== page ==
15 years ago on the eve of 9/11. this year but this spake he think it is going to be right at about half a million at the highest. in the el paso sector, the community i represent, the average age in apprehended 4.2 migraines or crosshairs this last year. 4.2 per agent. that does not reflect the current value decisions have. there is a lot to be said for that. but you also said earlier about we have sufficient federal resources there, we could use more. he mentioned the senate proposal to add another 20,000 agents on the border. i am really concerned by what we know the greatest risk is that our airports, talk about homegrown terrorists, that we are excessively focusing on the southern border. again, let's remain vigilant. we have finite resources. we should apply them where we have the greatest threats on
established risks we have been able to determine. i'd love your thoughts on that comment. >> most people wouldn't does the motion of a risk-based strategy to homeland security, border security, aviation security. we focused resource for we believe the risk exists. it is an effect they have come use of taxpayer dollars in aviation security, for example, we made the judgment to develop the tsa pre-check programs where we focus resources on the population we know less about. the border patrol experts that i have talked to also endorsed that approach. but with additional personnel, additional boots on the ground, on the border comes surveillance technology, the ability to monitor what is going on on the southwest border, to know where
the threat areas are because they do my agree. they do move around. we are to challenge this summer in south texas. so i continually with our border patrol personnel look at where the threat areas, how has it evolved? and so in my judgment in response to your question, i think that a risk-based strategy is appropriate and technology -- more technology, more surveillance is the key to our future for border security. >> following on your comments, my colleague scott analogy in previous conflicts to apply to this threat from terrorists who might want to enter the homeland. i also think about the french on the eve of world war ii and their session with the imagine line and the fortifications of the line of defense in a specific place we are going to somehow solve the threat posed to this country and we have to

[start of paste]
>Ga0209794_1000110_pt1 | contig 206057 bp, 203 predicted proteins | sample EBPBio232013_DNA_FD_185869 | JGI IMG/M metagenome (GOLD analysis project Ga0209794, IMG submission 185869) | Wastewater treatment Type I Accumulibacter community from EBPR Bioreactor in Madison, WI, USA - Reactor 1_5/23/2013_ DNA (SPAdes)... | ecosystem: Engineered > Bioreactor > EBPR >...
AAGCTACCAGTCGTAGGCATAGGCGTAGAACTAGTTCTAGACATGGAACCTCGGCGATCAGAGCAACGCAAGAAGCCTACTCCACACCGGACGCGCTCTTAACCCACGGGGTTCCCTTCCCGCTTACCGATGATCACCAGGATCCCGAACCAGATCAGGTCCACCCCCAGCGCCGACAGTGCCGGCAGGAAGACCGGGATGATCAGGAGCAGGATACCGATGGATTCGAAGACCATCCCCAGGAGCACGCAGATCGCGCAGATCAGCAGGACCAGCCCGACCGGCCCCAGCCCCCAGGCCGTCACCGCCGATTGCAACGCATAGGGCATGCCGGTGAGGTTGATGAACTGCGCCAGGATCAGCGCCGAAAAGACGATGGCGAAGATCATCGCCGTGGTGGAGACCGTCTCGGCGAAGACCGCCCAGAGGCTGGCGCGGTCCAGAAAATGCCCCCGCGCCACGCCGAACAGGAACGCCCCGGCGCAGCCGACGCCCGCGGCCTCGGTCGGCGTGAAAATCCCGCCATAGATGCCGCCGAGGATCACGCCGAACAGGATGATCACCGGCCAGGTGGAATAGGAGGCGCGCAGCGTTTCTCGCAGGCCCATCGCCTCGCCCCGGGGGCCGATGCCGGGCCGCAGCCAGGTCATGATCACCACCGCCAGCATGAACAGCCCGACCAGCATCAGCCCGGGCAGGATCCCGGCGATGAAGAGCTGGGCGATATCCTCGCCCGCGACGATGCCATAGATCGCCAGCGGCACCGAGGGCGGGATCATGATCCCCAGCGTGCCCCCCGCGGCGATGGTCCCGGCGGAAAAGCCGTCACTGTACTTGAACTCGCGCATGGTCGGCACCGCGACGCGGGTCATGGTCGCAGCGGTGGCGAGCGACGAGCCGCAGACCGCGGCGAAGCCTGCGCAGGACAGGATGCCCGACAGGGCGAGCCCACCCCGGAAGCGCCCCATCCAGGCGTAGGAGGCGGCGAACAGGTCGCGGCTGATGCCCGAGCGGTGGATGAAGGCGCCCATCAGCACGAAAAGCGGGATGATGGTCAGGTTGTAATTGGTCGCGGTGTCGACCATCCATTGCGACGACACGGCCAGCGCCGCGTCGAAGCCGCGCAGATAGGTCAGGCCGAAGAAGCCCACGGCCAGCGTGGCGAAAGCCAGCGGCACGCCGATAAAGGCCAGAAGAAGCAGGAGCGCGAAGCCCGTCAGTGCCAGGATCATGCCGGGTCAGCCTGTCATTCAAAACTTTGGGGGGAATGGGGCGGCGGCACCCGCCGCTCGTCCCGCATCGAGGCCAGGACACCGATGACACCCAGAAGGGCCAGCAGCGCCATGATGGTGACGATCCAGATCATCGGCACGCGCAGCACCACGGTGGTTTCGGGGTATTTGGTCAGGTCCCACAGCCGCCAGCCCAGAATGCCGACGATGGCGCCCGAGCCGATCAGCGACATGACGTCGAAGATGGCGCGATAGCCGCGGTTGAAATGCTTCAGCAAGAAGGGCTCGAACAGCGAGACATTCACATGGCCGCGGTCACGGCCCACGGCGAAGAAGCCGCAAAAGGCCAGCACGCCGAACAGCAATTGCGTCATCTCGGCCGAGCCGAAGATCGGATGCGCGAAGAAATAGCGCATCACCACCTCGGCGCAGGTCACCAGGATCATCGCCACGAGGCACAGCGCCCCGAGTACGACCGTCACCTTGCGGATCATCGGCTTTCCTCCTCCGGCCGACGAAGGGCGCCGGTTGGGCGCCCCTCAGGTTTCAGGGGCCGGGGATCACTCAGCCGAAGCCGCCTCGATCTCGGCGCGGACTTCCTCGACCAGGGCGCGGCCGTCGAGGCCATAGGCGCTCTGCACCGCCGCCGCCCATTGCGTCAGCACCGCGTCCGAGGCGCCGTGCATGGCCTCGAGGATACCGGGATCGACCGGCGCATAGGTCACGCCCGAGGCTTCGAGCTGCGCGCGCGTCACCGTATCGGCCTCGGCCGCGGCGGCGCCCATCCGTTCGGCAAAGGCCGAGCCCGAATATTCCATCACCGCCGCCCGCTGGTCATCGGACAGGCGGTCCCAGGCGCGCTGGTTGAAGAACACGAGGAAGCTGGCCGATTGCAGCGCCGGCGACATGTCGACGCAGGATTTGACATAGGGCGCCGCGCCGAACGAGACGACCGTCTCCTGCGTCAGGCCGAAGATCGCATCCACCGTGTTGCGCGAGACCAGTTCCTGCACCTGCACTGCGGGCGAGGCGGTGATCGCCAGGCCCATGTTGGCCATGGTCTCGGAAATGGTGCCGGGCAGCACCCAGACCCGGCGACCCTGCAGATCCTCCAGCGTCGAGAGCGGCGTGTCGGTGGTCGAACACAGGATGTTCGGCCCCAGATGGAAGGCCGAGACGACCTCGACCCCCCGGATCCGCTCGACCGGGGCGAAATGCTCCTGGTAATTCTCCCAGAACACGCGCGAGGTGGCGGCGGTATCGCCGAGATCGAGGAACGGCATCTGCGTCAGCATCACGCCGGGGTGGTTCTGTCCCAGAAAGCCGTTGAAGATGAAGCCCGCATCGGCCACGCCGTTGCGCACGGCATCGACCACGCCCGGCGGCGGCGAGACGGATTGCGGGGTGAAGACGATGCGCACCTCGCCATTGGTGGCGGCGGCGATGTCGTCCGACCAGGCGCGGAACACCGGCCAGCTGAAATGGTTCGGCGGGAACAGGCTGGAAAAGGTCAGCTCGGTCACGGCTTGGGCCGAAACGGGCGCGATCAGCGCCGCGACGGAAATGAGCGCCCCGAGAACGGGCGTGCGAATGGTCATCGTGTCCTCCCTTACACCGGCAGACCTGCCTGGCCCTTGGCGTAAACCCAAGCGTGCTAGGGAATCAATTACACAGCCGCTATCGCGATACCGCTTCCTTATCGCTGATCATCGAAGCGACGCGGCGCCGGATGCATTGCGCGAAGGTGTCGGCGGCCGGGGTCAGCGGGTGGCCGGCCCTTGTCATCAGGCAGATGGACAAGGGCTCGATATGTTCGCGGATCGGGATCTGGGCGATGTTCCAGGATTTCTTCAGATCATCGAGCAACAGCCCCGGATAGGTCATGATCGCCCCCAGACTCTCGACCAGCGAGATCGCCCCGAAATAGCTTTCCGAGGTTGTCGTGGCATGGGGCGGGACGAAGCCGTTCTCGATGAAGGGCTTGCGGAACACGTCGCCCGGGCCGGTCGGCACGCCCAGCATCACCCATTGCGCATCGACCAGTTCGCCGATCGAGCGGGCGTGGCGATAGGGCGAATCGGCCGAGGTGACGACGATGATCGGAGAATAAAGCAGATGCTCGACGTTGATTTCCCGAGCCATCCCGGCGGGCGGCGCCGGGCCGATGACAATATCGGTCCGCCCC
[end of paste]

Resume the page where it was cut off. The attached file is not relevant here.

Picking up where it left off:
be far more creative and really be rigorous and disciplined about applying resources to where those threats are or where they could read based on established risks. last question to you, mr. secretary. there is a southern border perching campaign plan for dhs. some have compared this to a south, type effort of organizing resources and assets against a specific threat. could you briefly describe the intent of that campaign and where you are in its implementation? >> first of all, going back to your previous question, i think i speak for my colleagues when i say none of us -- none of us downplay or underestimate the risk or the concern of a terrorist or terrorist organization infiltrated our homeland. that is probably our primary
concern day-to-day when they go to work every day. it is something we have to be vigilant about. southern campaign planned is in development. i expect to be in a position to announce some things in the month about dover concerning the campaign plan in an effort to more strategically bring to bear all the resources of my department on border security. in a way that is not stovepipe, in a way that is strategic in how we use all of our different resources within the department. >> thank you. thank you, mr. chairman. the chair recognizes mr. chaffetz. >> thank you. i thank you all three. secretary johnson, i want to thank you particularly for the good work the men and women are doing on homeland security. since he taken office, the production in response to congress in terms of responding to letters and inquiries is the